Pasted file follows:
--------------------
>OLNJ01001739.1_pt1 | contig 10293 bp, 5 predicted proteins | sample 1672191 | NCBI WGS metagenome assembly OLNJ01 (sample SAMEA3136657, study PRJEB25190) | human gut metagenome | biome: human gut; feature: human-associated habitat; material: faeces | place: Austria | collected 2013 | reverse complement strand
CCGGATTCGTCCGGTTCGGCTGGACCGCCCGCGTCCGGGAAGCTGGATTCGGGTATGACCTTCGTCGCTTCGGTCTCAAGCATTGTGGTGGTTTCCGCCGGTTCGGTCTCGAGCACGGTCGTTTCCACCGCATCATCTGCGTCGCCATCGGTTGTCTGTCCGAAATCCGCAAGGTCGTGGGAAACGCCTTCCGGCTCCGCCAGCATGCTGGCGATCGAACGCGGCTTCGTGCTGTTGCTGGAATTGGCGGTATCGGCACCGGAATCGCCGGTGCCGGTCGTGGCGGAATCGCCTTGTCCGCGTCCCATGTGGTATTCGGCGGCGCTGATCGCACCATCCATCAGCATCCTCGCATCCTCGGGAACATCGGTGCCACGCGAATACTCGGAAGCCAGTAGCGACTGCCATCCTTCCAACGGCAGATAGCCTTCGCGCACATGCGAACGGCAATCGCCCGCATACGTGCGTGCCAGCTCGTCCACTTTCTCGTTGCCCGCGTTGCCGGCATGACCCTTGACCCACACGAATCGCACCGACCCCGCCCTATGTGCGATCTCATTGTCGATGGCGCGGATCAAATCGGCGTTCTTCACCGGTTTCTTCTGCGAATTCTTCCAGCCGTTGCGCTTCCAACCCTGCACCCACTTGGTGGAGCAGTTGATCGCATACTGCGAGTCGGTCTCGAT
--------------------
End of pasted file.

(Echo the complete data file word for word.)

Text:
>OLNJ01001739.1_pt1 | contig 10293 bp, 5 predicted proteins | sample 1672191 | NCBI WGS metagenome assembly OLNJ01 (sample SAMEA3136657, study PRJEB25190) | human gut metagenome | biome: human gut; feature: human-associated habitat; material: faeces | place: Austria | collected 2013 | reverse complement strand
CCGGATTCGTCCGGTTCGGCTGGACCGCCCGCGTCCGGGAAGCTGGATTCGGGTATGACCTTCGTCGCTTCGGTCTCAAGCATTGTGGTGGTTTCCGCCGGTTCGGTCTCGAGCACGGTCGTTTCCACCGCATCATCTGCGTCGCCATCGGTTGTCTGTCCGAAATCCGCAAGGTCGTGGGAAACGCCTTCCGGCTCCGCCAGCATGCTGGCGATCGAACGCGGCTTCGTGCTGTTGCTGGAATTGGCGGTATCGGCACCGGAATCGCCGGTGCCGGTCGTGGCGGAATCGCCTTGTCCGCGTCCCATGTGGTATTCGGCGGCGCTGATCGCACCATCCATCAGCATCCTCGCATCCTCGGGAACATCGGTGCCACGCGAATACTCGGAAGCCAGTAGCGACTGCCATCCTTCCAACGGCAGATAGCCTTCGCGCACATGCGAACGGCAATCGCCCGCATACGTGCGTGCCAGCTCGTCCACTTTCTCGTTGCCCGCGTTGCCGGCATGACCCTTGACCCACACGAATCGCACCGACCCCGCCCTATGTGCGATCTCATTGTCGATGGCGCGGATCAAATCGGCGTTCTTCACCGGTTTCTTCTGCGAATTCTTCCAGCCGTTGCGCTTCCAACCCTGCACCCACTTGGTGGAGCAGTTGATCGCATACTGCGAGTCGGTCTCGAT